On the human side, most of the research performed to date has been on humans not presenting with any mood disorder or symptoms. However, there have been 3 studies examining the effects of probiotic supplements on individuals diagnosed with depression. Two of the 3 studies6,7 both found significant improvements on the Beck Depression Inventory; although the third study8 included more measures of symptoms of depression, it did not find significant improvements on any of them.

Psychiatry Advisor: What are the proposed mechanisms underlying these effects?

Wallace: There are several proposed mechanisms of action. Communication between the gut and the brain occurs via multiple systems: the neuroendocrine system, the autonomic nervous system (the vagus nerve is a very important gut-brain connection), the enteric nervous system, and the immune system. Our group is particularly interested in how the immune system may be mediating these effects. When the tight junctions of the gastrointestinal lining become compromised, which can occur as a result of chronic stress, permeability increases, allowing bacteria and toxins similar to the endotoxin lipopolysaccharide to flow into the bloodstream.

Lipopolysaccharide is an innate immune activator, so once in the bloodstream, it causes the body to mount an elevated immune response, including a release of proinflammatory cytokines. These cytokines can travel to the brain and cause disruptions in neurotransmission of key neurotransmitters involved in mood regulation, such as dopamine, serotonin, and norepinephrine, which cause changes in reward circuitry in the prefrontal cortex and anterior cingulate cortex, and fear/arousal circuitry in the amygdala and insula. These changes manifest as core clinical features we see in depression, such as anhedonia and anxiety.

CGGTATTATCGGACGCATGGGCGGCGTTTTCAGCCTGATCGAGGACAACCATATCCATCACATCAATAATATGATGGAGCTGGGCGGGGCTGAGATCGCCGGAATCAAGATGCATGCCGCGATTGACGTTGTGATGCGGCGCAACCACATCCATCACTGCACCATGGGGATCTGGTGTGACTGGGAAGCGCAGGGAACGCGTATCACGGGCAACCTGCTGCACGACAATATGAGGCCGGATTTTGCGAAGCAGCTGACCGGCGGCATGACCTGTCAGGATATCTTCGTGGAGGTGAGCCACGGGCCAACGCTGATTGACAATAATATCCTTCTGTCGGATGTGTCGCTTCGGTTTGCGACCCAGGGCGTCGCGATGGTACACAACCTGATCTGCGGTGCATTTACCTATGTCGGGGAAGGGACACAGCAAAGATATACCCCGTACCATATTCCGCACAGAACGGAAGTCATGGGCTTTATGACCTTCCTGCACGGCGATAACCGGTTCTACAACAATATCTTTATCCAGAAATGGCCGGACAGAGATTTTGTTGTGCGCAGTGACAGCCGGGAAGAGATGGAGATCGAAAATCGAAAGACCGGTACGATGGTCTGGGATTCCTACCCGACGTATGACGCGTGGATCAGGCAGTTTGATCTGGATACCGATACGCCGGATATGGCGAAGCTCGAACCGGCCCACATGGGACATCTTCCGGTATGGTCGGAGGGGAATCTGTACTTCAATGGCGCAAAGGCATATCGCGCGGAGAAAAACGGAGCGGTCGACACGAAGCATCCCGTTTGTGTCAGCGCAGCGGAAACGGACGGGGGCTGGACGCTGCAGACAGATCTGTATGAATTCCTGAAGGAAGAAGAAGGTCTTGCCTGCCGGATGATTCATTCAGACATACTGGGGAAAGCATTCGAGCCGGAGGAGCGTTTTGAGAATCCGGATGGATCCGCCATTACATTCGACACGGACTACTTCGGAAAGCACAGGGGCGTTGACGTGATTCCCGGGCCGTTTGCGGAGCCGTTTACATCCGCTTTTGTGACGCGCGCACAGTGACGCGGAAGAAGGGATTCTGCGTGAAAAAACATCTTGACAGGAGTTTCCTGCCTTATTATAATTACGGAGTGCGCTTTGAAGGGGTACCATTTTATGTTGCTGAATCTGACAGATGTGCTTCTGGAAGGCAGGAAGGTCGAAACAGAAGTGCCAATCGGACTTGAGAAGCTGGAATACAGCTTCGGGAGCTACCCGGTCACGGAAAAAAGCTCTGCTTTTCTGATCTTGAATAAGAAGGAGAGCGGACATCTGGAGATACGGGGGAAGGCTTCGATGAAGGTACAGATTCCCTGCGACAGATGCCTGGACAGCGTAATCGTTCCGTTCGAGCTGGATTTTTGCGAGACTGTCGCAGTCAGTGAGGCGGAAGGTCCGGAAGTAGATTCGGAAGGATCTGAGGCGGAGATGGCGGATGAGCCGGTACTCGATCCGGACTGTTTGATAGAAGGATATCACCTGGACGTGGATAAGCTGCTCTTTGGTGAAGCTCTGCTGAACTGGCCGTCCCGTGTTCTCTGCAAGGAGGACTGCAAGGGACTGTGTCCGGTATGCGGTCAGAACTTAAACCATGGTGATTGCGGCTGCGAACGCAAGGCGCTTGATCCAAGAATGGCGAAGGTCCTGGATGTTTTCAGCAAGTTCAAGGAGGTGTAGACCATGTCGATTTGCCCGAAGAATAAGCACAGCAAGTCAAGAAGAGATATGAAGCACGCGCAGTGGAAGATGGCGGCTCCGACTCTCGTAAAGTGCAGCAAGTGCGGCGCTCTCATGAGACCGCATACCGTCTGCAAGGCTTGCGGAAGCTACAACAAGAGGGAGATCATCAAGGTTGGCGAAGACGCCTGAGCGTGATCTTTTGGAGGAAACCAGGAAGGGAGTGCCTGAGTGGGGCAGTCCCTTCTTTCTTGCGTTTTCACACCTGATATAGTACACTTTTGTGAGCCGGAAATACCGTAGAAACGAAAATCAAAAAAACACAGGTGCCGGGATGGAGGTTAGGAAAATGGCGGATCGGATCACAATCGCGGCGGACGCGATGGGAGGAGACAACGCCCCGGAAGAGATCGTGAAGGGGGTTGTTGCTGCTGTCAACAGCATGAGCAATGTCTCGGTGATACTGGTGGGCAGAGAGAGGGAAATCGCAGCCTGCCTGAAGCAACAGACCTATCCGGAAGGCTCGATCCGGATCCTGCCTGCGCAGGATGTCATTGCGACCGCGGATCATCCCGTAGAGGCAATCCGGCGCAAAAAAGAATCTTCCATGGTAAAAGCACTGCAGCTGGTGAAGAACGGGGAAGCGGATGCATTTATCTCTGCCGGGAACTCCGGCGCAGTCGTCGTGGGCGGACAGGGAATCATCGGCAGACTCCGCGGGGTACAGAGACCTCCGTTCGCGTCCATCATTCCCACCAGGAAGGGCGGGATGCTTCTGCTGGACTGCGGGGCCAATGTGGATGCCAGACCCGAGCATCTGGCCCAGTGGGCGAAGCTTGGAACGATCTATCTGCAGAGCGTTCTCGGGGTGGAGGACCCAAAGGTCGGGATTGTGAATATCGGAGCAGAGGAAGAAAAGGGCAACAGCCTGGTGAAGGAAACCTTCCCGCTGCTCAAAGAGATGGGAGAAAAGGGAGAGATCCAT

So, it is hypothesized that probiotics may alleviate symptoms of depression by improving the integrity of the gastrointestinal lining, thus reducing leakage of lipopolysaccharide into the bloodstream and reducing inflammation that may be causing neurotransmission alterations that cause depressive symptoms.

Psychiatry Advisor: What are the current and future treatment implications for clinicians?

Wallace: Although we are not there yet in terms of having guidelines for prescribing specific probiotics and/or diets to patients suffering from mental illness, in the future it may be an enticing option for patients for whom antidepressant medication is not recommended, such as those younger than 18 years, pregnant or breastfeeding women, or those who feel stigmatized or uncomfortable taking antidepressant medication.

Psychiatry Advisor: What should be next steps in terms of research in this area?